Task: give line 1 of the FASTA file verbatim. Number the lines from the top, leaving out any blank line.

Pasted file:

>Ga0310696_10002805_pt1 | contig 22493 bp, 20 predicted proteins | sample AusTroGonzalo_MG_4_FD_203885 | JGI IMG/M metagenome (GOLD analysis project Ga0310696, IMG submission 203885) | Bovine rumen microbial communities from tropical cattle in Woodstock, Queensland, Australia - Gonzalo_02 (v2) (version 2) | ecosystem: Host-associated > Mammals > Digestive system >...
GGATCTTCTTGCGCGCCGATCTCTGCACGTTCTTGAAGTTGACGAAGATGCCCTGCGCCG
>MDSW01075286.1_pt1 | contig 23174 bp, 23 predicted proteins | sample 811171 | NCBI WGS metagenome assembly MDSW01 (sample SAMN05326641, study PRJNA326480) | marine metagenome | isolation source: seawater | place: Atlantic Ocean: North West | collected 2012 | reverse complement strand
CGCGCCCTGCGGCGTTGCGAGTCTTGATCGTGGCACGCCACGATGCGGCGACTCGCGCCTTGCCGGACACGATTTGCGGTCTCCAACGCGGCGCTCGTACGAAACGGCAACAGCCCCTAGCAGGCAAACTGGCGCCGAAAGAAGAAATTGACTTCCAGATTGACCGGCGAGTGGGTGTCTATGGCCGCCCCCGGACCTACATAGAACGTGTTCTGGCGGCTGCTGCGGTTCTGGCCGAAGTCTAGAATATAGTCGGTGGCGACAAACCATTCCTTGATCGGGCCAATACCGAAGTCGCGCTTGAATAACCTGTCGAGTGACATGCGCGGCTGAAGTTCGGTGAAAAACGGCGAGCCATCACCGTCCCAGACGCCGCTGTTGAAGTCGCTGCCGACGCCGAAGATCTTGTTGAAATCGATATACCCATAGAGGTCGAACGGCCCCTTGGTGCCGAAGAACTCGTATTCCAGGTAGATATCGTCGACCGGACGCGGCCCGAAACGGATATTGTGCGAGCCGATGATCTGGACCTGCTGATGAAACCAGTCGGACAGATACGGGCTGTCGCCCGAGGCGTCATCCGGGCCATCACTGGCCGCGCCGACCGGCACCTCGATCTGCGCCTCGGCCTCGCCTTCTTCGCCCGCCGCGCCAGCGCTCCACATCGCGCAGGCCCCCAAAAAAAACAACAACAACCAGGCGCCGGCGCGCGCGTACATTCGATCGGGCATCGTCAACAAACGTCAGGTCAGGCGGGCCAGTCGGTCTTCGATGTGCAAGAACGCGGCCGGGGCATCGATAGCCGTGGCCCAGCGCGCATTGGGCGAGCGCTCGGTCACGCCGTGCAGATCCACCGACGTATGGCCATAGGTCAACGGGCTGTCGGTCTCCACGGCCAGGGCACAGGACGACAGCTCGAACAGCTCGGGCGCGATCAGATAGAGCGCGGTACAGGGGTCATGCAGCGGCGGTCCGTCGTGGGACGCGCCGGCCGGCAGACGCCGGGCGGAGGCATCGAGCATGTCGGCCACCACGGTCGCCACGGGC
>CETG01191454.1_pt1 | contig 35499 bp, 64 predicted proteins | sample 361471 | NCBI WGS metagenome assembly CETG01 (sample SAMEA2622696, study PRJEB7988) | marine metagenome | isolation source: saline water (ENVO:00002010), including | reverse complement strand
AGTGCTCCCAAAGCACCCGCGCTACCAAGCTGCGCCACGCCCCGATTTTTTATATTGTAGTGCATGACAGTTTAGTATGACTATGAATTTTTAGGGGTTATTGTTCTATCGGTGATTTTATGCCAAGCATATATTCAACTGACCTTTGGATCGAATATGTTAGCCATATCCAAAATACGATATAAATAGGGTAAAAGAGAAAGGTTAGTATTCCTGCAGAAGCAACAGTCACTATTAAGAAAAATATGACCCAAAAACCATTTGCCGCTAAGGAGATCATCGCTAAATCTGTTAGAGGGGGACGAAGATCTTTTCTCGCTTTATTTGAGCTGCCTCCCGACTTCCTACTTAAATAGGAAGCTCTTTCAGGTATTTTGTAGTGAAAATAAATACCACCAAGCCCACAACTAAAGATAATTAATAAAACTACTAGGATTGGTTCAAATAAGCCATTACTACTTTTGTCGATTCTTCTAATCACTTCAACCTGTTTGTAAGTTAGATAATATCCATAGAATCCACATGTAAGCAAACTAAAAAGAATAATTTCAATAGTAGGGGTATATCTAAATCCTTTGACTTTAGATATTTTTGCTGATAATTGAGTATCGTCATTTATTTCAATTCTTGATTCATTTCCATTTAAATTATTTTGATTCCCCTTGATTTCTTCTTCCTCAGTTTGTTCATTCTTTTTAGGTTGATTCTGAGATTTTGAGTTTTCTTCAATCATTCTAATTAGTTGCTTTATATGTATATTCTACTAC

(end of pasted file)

>Ga0310696_10002805_pt1 | contig 22493 bp, 20 predicted proteins | sample AusTroGonzalo_MG_4_FD_203885 | JGI IMG/M metagenome (GOLD analysis project Ga0310696, IMG submission 203885) | Bovine rumen microbial communities from tropical cattle in Woodstock, Queensland, Australia - Gonzalo_02 (v2) (version 2) | ecosystem: Host-associated > Mammals > Digestive system >...